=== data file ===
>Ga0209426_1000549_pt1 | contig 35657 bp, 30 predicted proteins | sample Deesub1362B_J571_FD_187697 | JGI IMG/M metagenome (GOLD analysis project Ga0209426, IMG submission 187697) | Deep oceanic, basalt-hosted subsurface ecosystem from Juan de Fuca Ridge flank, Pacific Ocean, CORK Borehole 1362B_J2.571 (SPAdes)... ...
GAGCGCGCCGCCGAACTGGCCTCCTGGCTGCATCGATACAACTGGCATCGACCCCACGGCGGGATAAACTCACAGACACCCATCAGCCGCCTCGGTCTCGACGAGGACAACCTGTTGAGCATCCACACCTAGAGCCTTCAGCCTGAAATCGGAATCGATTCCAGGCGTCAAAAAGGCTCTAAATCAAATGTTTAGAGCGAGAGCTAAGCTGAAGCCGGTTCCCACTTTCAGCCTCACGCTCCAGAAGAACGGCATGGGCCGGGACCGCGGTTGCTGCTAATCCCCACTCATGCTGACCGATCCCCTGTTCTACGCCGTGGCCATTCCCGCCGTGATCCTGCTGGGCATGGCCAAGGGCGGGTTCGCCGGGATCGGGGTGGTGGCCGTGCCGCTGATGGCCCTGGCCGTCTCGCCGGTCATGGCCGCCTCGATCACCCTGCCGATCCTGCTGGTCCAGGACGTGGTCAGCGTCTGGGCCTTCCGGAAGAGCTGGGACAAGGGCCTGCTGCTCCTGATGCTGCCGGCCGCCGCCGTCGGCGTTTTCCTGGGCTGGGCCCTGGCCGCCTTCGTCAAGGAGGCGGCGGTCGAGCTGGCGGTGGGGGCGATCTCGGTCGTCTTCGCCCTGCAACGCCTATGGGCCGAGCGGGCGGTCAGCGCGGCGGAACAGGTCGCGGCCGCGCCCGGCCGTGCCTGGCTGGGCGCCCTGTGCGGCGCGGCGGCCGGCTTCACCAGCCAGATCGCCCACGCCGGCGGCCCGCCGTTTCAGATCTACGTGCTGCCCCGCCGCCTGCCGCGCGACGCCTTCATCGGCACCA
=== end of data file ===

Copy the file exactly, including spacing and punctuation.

>Ga0209426_1000549_pt1 | contig 35657 bp, 30 predicted proteins | sample Deesub1362B_J571_FD_187697 | JGI IMG/M metagenome (GOLD analysis project Ga0209426, IMG submission 187697) | Deep oceanic, basalt-hosted subsurface ecosystem from Juan de Fuca Ridge flank, Pacific Ocean, CORK Borehole 1362B_J2.571 (SPAdes)... ...
GAGCGCGCCGCCGAACTGGCCTCCTGGCTGCATCGATACAACTGGCATCGACCCCACGGCGGGATAAACTCACAGACACCCATCAGCCGCCTCGGTCTCGACGAGGACAACCTGTTGAGCATCCACACCTAGAGCCTTCAGCCTGAAATCGGAATCGATTCCAGGCGTCAAAAAGGCTCTAAATCAAATGTTTAGAGCGAGAGCTAAGCTGAAGCCGGTTCCCACTTTCAGCCTCACGCTCCAGAAGAACGGCATGGGCCGGGACCGCGGTTGCTGCTAATCCCCACTCATGCTGACCGATCCCCTGTTCTACGCCGTGGCCATTCCCGCCGTGATCCTGCTGGGCATGGCCAAGGGCGGGTTCGCCGGGATCGGGGTGGTGGCCGTGCCGCTGATGGCCCTGGCCGTCTCGCCGGTCATGGCCGCCTCGATCACCCTGCCGATCCTGCTGGTCCAGGACGTGGTCAGCGTCTGGGCCTTCCGGAAGAGCTGGGACAAGGGCCTGCTGCTCCTGATGCTGCCGGCCGCCGCCGTCGGCGTTTTCCTGGGCTGGGCCCTGGCCGCCTTCGTCAAGGAGGCGGCGGTCGAGCTGGCGGTGGGGGCGATCTCGGTCGTCTTCGCCCTGCAACGCCTATGGGCCGAGCGGGCGGTCAGCGCGGCGGAACAGGTCGCGGCCGCGCCCGGCCGTGCCTGGCTGGGCGCCCTGTGCGGCGCGGCGGCCGGCTTCACCAGCCAGATCGCCCACGCCGGCGGCCCGCCGTTTCAGATCTACGTGCTGCCCCGCCGCCTGCCGCGCGACGCCTTCATCGGCACCA